I don’t know why it’s taken me so long to get around to doing a show about being overwhelmed or in over your head. It seems like a space I’ve lived in all my life. 

When I think of all the times I’ve been overwhelmed certain images always come up. I remember one night in the winter of 1998 when I pushed and pulled an old recliner up a flight of stairs because my son and I had nothing to sit on in our one-bedroom apartment. I don’t think I’ve felt more overwhelmed as a parent than when I had no one to call to help me drag that giant chair across a snowy parking lot and up the outside stairs.

I remember the day of my dad’s funeral in 2002 when I walked to the front of the church to give a speech that I knew my family would either thank me for or hate me for. Laughter was never a priority for my dad’s side of the family. Whenever I spent a weekend with dad and his wife, it took me a day and half to get them to laugh. I had ten minutes to make them laugh at the funeral. If they didn’t like anything I said it was going to be a long time before they let me forget it. I’ve played biker bars, strip clubs, nursing homes, and yacht clubs but I’ve never felt so in over my head as I did in that little church in Mt. Vernon, Washington.

In the fall of 2018, I got a Facebook message from a woman I didn’t know. Her name was Tatiana and she lived in Bolivia. I read her email and knew immediately why she’d written me. Four years earlier I’d agreed to be interviewed about my suicide attempt two years before that. The interviewer was an attempt survivor herself and was going around the country talking to people about their own attempt experiences. She was the first person I ever told the whole story to outside of therapy. Reading the stories on her website made me feel less alone so I figured if those stories could help me get through another day maybe my story could do the same for someone else. 

But I never thought I’d have to talk to anyone who’d read my story. It never occurred to me that someone might reach out over the internet and ask me what to do if someone they loved was thinking of ending their life. But that’s what happened. Tatiana had seen my story, searched for me on Facebook, and written to ask what she should do for her boyfriend who had already made one attempt on his life.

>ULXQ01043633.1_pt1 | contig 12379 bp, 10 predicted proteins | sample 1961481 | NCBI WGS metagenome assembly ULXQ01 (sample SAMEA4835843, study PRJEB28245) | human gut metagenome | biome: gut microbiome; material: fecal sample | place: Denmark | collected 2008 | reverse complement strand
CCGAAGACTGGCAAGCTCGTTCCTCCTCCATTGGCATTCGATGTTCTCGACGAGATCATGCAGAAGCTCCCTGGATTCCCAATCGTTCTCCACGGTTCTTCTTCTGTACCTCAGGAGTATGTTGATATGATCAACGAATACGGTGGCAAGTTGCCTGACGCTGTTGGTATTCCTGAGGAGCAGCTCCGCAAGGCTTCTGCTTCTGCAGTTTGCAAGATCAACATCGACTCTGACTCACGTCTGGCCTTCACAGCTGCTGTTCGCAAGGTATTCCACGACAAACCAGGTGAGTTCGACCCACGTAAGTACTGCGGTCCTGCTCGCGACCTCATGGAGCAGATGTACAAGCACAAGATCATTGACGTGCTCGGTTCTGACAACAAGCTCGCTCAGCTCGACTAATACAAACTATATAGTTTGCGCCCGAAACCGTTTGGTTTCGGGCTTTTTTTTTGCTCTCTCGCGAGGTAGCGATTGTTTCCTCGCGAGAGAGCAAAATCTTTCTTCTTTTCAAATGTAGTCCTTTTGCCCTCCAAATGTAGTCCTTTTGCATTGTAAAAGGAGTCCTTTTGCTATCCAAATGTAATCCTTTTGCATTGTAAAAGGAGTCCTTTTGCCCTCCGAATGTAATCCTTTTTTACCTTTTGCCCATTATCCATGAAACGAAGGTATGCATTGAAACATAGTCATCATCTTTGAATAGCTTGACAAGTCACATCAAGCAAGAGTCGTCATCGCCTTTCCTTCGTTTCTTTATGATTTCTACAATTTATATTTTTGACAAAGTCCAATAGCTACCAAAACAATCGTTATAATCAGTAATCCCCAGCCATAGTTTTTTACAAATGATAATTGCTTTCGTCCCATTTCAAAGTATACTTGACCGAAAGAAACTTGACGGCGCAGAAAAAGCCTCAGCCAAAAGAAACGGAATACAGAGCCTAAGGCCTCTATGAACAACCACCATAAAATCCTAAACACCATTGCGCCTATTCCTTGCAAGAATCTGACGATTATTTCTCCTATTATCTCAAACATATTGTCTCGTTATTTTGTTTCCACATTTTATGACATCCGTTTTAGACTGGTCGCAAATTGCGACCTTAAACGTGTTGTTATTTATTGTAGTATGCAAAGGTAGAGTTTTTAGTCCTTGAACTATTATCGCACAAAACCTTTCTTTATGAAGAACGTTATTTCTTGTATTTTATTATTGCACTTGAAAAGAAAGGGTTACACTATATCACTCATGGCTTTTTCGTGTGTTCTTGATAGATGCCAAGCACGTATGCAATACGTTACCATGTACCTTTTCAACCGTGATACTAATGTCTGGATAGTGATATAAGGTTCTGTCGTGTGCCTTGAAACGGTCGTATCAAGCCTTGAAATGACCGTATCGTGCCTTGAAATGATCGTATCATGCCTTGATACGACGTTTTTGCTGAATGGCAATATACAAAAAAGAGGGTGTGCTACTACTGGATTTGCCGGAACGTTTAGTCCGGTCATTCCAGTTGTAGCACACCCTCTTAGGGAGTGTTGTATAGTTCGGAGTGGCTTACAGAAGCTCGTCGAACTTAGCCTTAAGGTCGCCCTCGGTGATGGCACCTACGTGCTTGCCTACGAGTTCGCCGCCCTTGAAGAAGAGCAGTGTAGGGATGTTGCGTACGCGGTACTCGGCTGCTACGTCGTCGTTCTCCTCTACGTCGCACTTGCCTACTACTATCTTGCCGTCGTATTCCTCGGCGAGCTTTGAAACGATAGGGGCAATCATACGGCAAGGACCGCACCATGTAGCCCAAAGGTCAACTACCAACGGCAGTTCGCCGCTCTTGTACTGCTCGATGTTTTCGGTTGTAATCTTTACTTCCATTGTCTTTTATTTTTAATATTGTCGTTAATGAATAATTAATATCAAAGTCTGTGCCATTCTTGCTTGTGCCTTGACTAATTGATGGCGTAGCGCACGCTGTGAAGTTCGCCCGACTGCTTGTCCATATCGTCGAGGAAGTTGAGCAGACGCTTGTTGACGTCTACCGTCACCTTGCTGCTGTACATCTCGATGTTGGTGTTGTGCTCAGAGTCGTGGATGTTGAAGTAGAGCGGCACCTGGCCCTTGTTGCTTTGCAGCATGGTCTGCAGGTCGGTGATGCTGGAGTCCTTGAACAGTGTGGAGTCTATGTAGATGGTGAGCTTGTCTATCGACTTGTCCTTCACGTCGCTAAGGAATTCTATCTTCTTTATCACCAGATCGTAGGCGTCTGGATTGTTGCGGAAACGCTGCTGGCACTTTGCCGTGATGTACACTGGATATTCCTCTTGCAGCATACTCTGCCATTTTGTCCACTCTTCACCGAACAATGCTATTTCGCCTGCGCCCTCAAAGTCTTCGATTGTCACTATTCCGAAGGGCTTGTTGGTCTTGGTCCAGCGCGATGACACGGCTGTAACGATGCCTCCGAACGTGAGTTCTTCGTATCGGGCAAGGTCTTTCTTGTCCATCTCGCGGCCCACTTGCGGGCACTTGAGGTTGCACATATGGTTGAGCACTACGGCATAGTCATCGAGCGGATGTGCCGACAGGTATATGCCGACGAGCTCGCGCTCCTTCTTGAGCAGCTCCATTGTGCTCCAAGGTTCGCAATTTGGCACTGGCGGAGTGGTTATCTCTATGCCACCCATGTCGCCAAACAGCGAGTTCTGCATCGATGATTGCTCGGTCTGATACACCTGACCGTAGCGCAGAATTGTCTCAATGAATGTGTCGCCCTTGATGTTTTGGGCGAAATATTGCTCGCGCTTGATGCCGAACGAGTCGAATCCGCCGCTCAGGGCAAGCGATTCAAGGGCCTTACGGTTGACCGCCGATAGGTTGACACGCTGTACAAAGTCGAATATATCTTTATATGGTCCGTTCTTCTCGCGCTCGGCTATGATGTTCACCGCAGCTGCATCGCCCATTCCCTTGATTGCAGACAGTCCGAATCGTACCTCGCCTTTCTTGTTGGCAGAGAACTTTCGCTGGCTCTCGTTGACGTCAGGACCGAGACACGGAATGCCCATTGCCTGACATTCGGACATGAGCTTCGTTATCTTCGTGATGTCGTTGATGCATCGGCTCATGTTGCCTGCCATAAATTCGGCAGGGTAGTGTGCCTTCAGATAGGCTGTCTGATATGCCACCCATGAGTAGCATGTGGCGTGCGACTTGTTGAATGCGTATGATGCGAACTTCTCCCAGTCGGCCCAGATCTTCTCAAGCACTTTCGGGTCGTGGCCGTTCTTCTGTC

As soon as I finished reading her email I wanted to close the laptop and pretend I hadn’t seen it. What could I possibly say to a woman I didn’t know a thousand miles away that would save her boyfriend? All I wanted to do when I shared my story was to let people know that survival is possible and that you don’t have to decide that you’ll never hurt yourself. All you have to do decide that you won’t hurt yourself today. But now I had Tatiana reaching out to me across two continents and two languages asking me what she should do. I was terrified that I’d say the wrong thing and get a message two weeks later that her boyfriend was gone. 

In spite of my fears, I wrote her back. Half of showing up is just showing up. And most of what anyone needs is just to know that someone cares. So I wrote her back and said I was happy to share what worked for me. I told her what I wished people had said to me and what I wished they hadn’t. I sent her the number of a crisis line I found in La Paz. I told her to make sure she got help for herself too because none of us can do this alone. 

I don’t know what happened to Tatiana and her boyfriend. I didn’t look her up when I was writing this because I need to believe they are both ok. That’s one of the things I’ve learned in my own recovery. I can listen and love but I can’t save. Sometimes I think that all by itself keeps me from drowning.

I hope some of you bring your own story of being overwhelmed or in over your head. What happened and how did you pull yourself out of it? Did someone lend a hand? Did an opportunity show up in the nick of time? What did you learn and how were you changed?

Remember to keep it clean, and practice out loud on friends and family as often as you can. All stories must be under 8 minutes so time yourself when you practice. Stories can be as short as you want but not over 8 minutes. Remember, if your story goes long someone else who practiced for weeks might not get a chance to tell. 

Here are the rules and guidelines if you haven’t read them in a while: https://freshgroundstories.com/2013/01/22/storytelling-rules-and-guidelines/

If you’d like help with your story, our next free monthly workshop is March 1.  It’s run by two of our regular tellers who volunteer their time. You can RSVP here: https://www.meetup.com/Fresh-Ground-Stories-Storytelling-Workshop/

If you can’t make the workshop, this is the best book I’ve ever read on how to tell a personal story. I always go back to it when I’m stuck on one of my own stories.

I hope to see you all at 7 pm on March 19 at the Olive Way Starbucks 🙂